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Regional Reviews: Los Angeles

The House of Bernarda Alba

Federico Garcia Lorca's The House of Bernarda Alba, in a new adaptation by Chay Yew, is a play about oppression and repression. Chita Rivera plays Bernarda Alba, a woman who, upon returning home from her husband's funeral, calmly announces to her five adult daughters that they will now mourn their father by locking themselves in the house for eight years. Bernarda does not so sentence her children out of an uncontrollable grief at the loss of her husband. She simply orders them to remain in their house for nearly a decade because that is what is done; after all, the neighbors are watching. And so, the play is not about a crazy woman so torn apart by her husband's death that she unintentionally destroys the lives of her children. It is, instead, the story of a woman who calculatedly forces her daughters to give up any chance at love or happiness because she believes duty and appearances require it.

The forced seclusion is hardest for twenty-year-old Adela to accept. Bernarda's older daughters have, to varying degrees, already internalized Bernarda's teachings that they are ugly and will only be married for their money, so they feel they have little to lose. Adela still believes she is beautiful and capable of being loved. Sandra Oh's Adela flits around the stage, unable to take to her prison. She alternates between nearly taking flight in joy at the pleasures of youth, and viciously lashing out at anyone who threatens to deny them to her. It is somewhat gratifying to see Adela cruelly taunting her sisters or speaking nastily to the servants. Too often, young women who are mistreated are portrayed as kindhearted Cinderellas who never have a harsh word for anyone. Full credit to Lorca and Yew for creating a victim who isn't always sugary sweet, and to Oh for breathing fire into her.

For all of its concern with weighty subjects, the production at the Taper is not nearly as dark as one might expect. Most of its best laughs are provided by the character of Poncia, a servant who has worked for Bernarda for thirty years and attempts to warn Bernarda of the trouble brewing in her house. Camille Saviola plays the bawdy, honest, and wise servant perfectly; it is surprising her credits do not include a stint as Juliet's Nurse. Captivating when she tells the girls about falling in lust with her husband, gentle and practical when she tries to soothe a broken heart, not overly presumptuous when she attempts to advise the lady of the house - Saviola inhabits this part as though she was born to it.

The set, by Rachel Hauck, is teeming with symbolism. The stage is Bernarda's bare white stone courtyard, surrounded on three sides by patches of sand or gravel. But the sand is bright red, representing not only earth, but blood and passion. When an outsider accidentally tracks some of the sand into Bernarda's pristine courtyard, her servants immediately clean it -- there is no place for nature, emotion, or even color in the house of Bernarda Alba. Lisa Peterson's direction inserts some stylized moments which serve to heighten the play's intensity. At one point, when Bernarda's daughters have a meal, they operate their silverware in a controlled rhythm. At another time, they quickly alternate their lines, as though they are not speaking thoughts that have naturally come into their heads, but rather are reciting poetry together. Sometimes, a chorus of women, all dressed in black, observes the proceedings. All of these elements, as well as the background music (provided by the only man in the company, Annas Allaf), emphasize the isolation of Bernarda's daughters, and the complete control exerted over their lives and minds by their mother. At the same time, the unreality of the production and the multi-racial casting of the Alba family add to the universality of the play's themes. This is not simply the story of a single Spanish family in 1936; it is the story of any woman whose internalization of her culture's rules results in her oppression of other women, any parent whose overprotectiveness threatens to destroy her children, and any society whose laws stifle the human nature of its citizens.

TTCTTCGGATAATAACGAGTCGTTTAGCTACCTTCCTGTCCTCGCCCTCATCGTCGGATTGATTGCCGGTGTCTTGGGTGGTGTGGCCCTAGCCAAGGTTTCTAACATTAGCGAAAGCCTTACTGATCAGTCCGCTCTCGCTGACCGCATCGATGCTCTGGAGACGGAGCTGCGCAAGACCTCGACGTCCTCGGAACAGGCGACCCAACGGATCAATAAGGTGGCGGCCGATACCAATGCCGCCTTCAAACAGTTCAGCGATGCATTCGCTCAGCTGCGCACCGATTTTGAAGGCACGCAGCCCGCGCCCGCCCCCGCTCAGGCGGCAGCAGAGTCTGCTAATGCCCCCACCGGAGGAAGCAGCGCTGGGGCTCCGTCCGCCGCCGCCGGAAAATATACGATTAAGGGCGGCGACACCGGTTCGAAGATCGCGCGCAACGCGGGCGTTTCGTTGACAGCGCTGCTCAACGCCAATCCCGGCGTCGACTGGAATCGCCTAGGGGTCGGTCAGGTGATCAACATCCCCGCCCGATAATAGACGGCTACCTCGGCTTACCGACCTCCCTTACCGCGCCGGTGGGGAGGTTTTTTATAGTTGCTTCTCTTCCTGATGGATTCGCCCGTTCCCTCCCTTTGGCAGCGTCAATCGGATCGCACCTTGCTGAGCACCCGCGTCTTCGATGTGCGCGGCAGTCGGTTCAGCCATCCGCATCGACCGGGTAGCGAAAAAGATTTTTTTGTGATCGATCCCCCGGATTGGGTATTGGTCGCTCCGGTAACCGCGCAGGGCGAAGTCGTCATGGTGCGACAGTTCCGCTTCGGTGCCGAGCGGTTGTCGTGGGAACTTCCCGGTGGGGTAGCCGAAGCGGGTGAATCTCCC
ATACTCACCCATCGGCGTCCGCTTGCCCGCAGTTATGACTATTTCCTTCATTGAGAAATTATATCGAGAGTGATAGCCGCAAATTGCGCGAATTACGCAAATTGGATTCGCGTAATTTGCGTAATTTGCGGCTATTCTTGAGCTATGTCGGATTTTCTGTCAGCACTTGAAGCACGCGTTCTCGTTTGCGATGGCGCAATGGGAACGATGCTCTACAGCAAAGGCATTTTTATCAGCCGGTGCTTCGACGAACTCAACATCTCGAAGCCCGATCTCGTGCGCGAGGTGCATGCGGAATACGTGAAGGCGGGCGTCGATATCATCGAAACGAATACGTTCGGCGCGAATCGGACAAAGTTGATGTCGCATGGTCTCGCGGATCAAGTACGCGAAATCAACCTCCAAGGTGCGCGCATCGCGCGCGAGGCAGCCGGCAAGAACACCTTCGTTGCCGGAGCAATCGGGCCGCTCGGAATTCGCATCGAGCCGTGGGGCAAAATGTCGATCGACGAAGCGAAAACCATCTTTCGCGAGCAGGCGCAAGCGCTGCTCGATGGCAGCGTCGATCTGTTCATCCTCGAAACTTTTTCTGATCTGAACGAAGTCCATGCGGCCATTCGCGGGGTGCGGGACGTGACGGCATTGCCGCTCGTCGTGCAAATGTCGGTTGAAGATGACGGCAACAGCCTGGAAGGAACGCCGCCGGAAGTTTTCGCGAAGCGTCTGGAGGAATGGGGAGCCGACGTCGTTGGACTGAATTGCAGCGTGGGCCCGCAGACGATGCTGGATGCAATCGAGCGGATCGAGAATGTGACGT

That the play does not end joyfully is to be expected. One look at the straightbacked Bernarda and it is clear that she will never yield. But the intermissionless evening is so smoothly paced - quickly moving toward its conclusion while simultaneously creating memorable images - that the play's resolution is captivating despite being somewhat predictable.

The House of Bernarda Alba plays at the Mark Taper Forum through September 1, 2002. For tickets and information, call 213-628-2772 or click

Center Theatre Group/Music Center of Los Angeles County, Mark Taper Forum; Gordon Davidson, Artistic Director; Charles Dillingham, Managing Director; Robert Egan, Producing Director presents The House of Bernarda Alba by Federico Garcia Lorca, in a new adaptation by Chay Yew, Directed by Lissa Peterson. Set Design by Rachel Hauck; Costume Design by Joyce Kim Lee; Lighting Design by Christopher Akerlind; Original Music and Sound Design by Mark Bennett; Hair and Wig Design by Carol F. Doran; Casting by Amy Lieberman, CSA; Production Stage Manager Mary K Klinger; Stage Manager Robin Veith.

Tsai Chin - Maria Josefa
Shaheen Vaaz - Blanca
Camille Saviola - Poncia
Christine Avila - Beggar Woman
Adrianne Avey - Girl
Chita Rivera - Bernarda Alba
Sandra Oh - Adela
Lydia Look - Amelia
Rita Wolf - Martirio
Eileen Galindo - Magdalena
Marissa Chibas - Angustias
Jeanne Sakata - Prudencia
Christine Avila, Aixa Clemente, Jeanne Sakata, Karen Huie, Adrianne Avey, Carla Jimenez, Anita Dashiell - Village Women
Annas Allaf - Guitar and Oud

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- Sharon Perlmutter

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